Environmental health officers are continuing to work with the owners of the Beeches industrial estate while the clean-up operation continues. The owners, Cushman and Wakefield, are due to make a decision on a date to start demolishing the remaining structure which was destroyed during the initial fire in October.
This would allow the fire to be extinguished. AFRS have confirmed that they have been receiving calls from the site security to respond to flare ups from the identified hot spots. They have also confirmed that in some cases by the time the crews have arrived on site, the flames are not visible and there is nothing for them to tackle.
Health advice from Public Health England (PHE) remains the same. Given the reportedly intermittent nature of the odours PHE does not consider that the current exposure is likely to pose a significant risk to health. However it is always sensible to minimise exposure and as a general precaution we advise local residents to minimise their time spent outdoors in areas affected by the smoke. If anyone affected by the odour believes they are experiencing symptoms as a result of their exposure, they should seek medical advice, particularly if they have existing underlying health conditions such as asthma or other chronic chest conditions.
This information has been shared by council officers, given to the media, posted on social media, and shared with the site owner for distribution to the affected businesses who are responsible for the health and safety of their workforce.
In addition, Stuart Matthews, Group/Unitary Manager at Avon Fire and Rescue Service has confirmed the following information to us:
The usual method of dealing with this type of fire would be to remove the top layers of debris, which is unaffected by fire, to thereby expose the products of combustion that is affected – allowing it to be extinguished. Currently due to the large amount of debris on top of the smouldering residues, when water is applied it would not be able to reach the hot products of combustion, and would therefore be ineffective. The contaminated water run-off would deposit into the adjacent ground, and if excessive water is used, this could potentially reach the River Frome causing damage to the environment. In addition to this, as the structure has been deemed unsafe and there is the potential for it to collapse, the Fire Service are unable to work within the footprint due to the risk to firefighters safety.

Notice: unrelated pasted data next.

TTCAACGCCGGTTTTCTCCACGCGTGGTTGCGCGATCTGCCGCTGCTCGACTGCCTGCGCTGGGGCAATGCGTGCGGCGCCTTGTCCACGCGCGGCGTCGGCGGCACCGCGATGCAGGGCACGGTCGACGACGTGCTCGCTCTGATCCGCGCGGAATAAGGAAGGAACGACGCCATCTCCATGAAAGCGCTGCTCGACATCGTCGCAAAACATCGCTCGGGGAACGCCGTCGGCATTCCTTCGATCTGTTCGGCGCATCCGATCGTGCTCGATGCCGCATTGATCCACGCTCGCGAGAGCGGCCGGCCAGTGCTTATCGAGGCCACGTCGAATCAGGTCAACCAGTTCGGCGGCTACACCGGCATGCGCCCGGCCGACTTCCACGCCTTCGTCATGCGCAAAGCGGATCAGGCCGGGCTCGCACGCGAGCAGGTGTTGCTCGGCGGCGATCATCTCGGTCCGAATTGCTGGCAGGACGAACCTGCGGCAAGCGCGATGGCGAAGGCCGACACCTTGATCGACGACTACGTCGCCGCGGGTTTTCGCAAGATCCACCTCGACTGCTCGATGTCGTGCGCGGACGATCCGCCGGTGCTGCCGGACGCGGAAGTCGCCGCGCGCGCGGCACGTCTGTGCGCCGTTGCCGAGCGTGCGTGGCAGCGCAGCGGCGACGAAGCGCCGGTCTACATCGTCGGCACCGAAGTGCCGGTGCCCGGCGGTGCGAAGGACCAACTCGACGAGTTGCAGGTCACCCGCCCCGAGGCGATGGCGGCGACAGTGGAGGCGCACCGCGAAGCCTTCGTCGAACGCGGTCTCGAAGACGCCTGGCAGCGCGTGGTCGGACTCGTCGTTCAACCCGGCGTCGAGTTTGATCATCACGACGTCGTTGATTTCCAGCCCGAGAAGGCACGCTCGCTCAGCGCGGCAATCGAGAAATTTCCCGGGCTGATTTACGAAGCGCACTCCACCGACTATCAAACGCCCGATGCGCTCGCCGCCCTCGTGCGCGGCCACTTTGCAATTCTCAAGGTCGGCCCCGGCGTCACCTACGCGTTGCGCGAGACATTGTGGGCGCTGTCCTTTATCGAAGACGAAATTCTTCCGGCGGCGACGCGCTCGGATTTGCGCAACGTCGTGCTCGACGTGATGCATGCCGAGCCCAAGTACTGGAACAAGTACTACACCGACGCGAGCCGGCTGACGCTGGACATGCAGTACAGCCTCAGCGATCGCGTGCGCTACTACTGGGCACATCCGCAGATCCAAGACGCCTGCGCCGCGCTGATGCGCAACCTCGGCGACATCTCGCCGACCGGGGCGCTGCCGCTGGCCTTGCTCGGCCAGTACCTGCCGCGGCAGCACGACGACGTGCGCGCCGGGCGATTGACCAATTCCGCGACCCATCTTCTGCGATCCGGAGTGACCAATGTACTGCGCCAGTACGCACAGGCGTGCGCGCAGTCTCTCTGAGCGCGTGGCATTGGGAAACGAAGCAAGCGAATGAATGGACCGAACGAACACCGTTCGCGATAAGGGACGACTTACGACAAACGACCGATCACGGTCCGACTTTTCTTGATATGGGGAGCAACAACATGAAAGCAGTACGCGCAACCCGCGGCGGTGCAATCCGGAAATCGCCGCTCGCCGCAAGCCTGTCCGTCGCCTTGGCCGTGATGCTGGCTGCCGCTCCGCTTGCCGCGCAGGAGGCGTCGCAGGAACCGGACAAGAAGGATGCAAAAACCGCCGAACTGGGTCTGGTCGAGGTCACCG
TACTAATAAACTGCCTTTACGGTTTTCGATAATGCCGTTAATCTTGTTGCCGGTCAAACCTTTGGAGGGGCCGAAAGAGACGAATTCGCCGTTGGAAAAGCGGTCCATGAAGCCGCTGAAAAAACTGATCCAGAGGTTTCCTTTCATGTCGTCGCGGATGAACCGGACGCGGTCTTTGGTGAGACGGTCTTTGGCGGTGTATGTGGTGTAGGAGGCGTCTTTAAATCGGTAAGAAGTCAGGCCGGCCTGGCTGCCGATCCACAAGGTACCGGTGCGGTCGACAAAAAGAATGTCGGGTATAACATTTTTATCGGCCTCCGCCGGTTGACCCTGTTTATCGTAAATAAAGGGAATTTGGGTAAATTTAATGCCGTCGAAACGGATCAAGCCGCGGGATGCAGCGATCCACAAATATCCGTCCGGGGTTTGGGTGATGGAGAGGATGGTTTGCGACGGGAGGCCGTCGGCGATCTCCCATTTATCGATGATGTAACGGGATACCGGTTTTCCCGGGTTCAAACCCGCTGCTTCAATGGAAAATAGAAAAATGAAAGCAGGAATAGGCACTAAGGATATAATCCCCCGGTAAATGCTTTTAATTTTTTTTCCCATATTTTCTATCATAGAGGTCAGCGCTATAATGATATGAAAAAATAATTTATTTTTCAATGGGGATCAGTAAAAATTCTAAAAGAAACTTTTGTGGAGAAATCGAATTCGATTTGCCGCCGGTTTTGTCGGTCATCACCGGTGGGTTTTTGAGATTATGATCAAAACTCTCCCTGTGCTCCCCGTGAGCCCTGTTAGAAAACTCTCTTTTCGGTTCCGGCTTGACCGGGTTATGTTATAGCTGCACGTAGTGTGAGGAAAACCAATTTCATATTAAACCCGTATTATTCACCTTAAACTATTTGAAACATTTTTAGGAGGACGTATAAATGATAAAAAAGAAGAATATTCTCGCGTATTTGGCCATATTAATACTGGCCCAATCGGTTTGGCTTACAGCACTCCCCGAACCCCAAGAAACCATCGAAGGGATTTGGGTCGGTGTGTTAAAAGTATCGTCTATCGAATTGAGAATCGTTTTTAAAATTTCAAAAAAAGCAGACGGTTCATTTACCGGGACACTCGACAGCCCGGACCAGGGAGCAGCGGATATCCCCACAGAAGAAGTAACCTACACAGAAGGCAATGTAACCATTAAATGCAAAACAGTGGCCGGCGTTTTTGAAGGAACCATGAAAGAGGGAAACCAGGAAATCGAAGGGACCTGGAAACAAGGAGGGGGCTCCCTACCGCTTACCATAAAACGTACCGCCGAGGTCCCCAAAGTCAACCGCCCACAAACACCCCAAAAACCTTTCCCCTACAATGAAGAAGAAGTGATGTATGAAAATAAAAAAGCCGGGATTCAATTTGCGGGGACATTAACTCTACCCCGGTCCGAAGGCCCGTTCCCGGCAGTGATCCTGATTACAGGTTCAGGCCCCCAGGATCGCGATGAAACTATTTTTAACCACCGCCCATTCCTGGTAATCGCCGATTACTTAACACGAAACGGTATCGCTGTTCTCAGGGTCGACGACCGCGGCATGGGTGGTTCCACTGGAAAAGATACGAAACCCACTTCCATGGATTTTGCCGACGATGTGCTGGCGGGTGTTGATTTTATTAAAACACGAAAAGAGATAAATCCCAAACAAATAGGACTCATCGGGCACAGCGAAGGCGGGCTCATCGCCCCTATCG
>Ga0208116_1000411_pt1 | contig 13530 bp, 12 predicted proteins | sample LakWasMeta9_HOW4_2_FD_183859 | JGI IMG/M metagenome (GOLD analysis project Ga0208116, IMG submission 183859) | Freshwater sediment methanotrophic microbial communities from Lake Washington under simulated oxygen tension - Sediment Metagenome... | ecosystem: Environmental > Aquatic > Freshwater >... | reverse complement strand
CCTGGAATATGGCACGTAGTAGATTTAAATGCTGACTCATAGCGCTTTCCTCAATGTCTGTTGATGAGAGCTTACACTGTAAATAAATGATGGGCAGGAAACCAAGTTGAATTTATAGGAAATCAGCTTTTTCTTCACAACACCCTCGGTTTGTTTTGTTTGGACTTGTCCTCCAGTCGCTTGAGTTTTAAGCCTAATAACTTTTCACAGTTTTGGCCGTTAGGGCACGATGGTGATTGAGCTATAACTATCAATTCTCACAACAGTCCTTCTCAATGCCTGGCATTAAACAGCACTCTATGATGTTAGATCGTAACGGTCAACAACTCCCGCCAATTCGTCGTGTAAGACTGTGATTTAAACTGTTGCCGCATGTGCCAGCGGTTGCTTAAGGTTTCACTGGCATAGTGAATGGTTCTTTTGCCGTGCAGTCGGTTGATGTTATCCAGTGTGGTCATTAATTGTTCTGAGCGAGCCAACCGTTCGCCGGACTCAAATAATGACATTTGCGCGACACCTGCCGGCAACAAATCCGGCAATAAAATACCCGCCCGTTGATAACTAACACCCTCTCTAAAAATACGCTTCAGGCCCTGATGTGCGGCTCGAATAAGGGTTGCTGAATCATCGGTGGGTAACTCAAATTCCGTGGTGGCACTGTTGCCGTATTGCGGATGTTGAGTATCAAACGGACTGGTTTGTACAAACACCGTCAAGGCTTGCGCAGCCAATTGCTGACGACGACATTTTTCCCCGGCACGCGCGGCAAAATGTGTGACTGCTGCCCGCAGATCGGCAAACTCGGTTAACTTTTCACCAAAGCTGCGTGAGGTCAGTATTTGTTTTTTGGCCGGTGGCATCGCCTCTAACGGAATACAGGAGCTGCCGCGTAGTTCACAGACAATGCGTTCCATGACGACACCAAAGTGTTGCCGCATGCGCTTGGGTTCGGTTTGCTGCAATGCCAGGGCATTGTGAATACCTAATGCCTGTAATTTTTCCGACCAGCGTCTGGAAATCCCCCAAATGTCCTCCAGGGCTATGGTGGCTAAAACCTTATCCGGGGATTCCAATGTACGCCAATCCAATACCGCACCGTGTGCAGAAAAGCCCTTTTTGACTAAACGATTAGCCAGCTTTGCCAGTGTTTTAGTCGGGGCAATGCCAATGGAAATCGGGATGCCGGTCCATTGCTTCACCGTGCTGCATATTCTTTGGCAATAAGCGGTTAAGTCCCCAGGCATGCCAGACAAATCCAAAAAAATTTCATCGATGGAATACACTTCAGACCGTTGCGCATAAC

A spokesperson for Cushman & Wakefield, which manages the estate, said: “We can confirm that Unit 49, declared structurally unsafe to enter following the fire, and the adjacent Unit 50, will now be demolished following safe removal of debris and extensive review by the loss adjuster, insurers and structural engineers.
“We anticipate the demolition process will take a maximum of three weeks. This timetable is governed by the health & safety and environmental considerations surrounding the demolition. At present, we expect Unit 49 will be sufficiently demolished for the Fire Service to gain safe access to extinguish the fire no later than 23 December.
“In the meantime, the Fire Service has confirmed that the best available option is the current agreed procedure of 24/7 on-site monitoring and early notification in the event of any re-ignition to enable firefighters to attend and dampen down.
“We recognise that the smoke has caused local disruption for which we apologise. We are fully focused on concluding the demolition work as quickly as is safely possible.”